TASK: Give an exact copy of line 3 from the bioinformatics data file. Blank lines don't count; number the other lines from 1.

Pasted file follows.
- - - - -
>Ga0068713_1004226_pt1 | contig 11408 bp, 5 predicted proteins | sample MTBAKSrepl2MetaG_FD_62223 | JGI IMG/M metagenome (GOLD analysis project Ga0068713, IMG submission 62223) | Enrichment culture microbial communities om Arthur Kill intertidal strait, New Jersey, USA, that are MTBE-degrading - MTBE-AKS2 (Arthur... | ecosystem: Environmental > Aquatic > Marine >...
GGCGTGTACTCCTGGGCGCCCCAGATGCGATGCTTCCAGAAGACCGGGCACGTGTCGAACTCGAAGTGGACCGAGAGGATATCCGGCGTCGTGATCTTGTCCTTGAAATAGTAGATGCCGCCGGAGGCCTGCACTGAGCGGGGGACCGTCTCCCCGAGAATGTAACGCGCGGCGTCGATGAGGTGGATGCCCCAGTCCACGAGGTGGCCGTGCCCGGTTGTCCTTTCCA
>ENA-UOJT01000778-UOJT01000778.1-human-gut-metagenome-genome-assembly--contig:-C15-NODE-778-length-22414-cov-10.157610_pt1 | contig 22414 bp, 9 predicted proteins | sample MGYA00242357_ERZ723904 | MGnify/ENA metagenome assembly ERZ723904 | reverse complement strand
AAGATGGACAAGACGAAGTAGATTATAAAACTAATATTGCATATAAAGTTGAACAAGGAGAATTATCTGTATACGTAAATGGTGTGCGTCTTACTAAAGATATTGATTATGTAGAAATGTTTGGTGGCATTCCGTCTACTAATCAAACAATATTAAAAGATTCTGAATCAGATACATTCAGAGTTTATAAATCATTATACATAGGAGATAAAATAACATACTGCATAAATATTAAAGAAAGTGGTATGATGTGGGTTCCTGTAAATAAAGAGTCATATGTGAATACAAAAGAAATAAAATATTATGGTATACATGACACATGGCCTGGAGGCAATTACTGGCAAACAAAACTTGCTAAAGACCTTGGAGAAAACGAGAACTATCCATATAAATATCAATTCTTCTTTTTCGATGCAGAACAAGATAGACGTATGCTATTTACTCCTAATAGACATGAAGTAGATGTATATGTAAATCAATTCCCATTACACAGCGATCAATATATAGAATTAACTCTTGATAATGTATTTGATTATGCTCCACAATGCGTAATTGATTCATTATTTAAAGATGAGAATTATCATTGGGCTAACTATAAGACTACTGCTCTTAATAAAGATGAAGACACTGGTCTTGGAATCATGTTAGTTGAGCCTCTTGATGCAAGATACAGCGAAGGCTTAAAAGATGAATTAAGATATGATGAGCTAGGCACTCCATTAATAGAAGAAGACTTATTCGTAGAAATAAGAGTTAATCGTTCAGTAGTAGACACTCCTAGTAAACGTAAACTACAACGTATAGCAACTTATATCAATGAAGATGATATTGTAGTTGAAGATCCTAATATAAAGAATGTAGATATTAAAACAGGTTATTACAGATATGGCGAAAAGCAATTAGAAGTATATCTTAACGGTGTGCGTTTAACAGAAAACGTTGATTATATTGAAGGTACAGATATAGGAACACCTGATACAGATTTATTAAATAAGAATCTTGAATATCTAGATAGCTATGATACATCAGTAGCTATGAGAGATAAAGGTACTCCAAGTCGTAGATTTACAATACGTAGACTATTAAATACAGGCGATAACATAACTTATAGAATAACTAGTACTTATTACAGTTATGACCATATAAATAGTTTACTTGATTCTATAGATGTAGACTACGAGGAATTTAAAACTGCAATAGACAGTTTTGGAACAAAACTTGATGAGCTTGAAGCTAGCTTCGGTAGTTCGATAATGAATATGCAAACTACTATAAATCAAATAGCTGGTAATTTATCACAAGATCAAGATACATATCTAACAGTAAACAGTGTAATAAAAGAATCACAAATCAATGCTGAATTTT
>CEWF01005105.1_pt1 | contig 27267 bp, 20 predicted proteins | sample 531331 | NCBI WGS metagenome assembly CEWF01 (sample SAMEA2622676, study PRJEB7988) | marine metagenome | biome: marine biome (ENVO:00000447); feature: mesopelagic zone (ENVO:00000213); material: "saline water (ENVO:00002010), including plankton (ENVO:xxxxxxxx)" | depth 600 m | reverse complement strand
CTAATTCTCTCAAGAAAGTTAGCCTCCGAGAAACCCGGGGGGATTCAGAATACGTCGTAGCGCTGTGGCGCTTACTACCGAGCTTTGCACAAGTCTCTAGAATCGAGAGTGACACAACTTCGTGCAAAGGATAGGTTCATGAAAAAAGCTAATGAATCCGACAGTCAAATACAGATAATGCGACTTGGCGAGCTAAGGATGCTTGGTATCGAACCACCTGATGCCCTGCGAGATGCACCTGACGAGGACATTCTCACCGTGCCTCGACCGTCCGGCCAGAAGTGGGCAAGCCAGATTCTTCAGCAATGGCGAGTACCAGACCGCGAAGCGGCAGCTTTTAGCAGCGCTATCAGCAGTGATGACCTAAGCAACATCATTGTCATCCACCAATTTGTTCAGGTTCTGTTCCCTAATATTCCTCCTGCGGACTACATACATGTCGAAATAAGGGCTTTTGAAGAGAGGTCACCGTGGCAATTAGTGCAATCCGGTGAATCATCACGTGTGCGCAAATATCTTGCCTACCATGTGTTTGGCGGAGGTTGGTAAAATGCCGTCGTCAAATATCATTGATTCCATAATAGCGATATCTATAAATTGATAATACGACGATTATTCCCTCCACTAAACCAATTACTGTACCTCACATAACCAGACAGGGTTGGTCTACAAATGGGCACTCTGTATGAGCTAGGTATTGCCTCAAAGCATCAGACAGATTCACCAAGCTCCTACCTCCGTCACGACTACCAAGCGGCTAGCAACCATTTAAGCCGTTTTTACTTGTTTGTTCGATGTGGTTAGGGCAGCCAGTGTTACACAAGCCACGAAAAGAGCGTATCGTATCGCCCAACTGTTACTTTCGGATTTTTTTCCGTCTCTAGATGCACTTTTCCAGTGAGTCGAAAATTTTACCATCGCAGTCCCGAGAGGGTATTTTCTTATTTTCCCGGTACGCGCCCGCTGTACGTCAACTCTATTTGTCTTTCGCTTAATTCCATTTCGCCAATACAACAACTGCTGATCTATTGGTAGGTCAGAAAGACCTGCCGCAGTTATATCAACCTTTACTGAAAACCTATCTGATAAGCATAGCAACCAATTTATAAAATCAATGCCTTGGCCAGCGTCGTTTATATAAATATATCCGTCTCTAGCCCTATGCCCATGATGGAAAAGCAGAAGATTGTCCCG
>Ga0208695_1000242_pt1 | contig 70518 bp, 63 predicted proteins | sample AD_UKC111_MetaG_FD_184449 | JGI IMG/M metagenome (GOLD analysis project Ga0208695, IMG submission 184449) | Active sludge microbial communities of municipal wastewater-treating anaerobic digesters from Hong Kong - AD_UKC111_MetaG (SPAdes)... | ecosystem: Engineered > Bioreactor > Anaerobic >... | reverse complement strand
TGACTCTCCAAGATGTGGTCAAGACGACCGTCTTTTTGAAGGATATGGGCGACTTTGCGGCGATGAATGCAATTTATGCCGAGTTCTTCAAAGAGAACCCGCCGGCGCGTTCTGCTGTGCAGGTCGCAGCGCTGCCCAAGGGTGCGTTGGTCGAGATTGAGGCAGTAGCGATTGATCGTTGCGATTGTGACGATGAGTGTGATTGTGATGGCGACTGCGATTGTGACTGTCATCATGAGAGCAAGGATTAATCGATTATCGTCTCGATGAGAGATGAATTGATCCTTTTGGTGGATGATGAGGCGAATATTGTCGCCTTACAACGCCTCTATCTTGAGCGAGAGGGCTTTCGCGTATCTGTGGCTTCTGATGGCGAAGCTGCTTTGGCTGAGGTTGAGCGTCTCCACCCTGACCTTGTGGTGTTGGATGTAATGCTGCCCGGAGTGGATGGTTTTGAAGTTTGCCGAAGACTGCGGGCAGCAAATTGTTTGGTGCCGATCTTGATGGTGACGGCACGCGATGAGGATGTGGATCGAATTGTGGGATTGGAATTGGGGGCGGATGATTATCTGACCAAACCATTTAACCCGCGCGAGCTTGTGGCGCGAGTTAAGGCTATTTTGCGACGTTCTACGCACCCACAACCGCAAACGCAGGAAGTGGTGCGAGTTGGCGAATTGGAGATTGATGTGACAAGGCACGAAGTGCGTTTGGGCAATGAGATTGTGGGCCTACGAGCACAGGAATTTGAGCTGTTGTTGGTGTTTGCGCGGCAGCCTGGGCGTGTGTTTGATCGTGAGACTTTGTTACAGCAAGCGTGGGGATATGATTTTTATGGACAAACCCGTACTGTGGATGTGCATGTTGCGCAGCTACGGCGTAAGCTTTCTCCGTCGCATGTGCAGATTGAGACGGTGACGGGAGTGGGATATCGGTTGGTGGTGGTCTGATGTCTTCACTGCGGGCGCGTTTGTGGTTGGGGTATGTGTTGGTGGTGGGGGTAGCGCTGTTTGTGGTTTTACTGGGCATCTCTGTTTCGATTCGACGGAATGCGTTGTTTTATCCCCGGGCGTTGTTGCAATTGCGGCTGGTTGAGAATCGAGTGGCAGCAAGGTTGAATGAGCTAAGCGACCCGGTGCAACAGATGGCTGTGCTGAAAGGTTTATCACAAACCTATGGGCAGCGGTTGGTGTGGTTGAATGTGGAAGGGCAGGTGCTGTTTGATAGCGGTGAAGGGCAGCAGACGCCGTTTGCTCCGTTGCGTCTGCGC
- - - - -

>ENA-UOJT01000778-UOJT01000778.1-human-gut-metagenome-genome-assembly--contig:-C15-NODE-778-length-22414-cov-10.157610_pt1 | contig 22414 bp, 9 predicted proteins | sample MGYA00242357_ERZ723904 | MGnify/ENA metagenome assembly ERZ723904 | reverse complement strand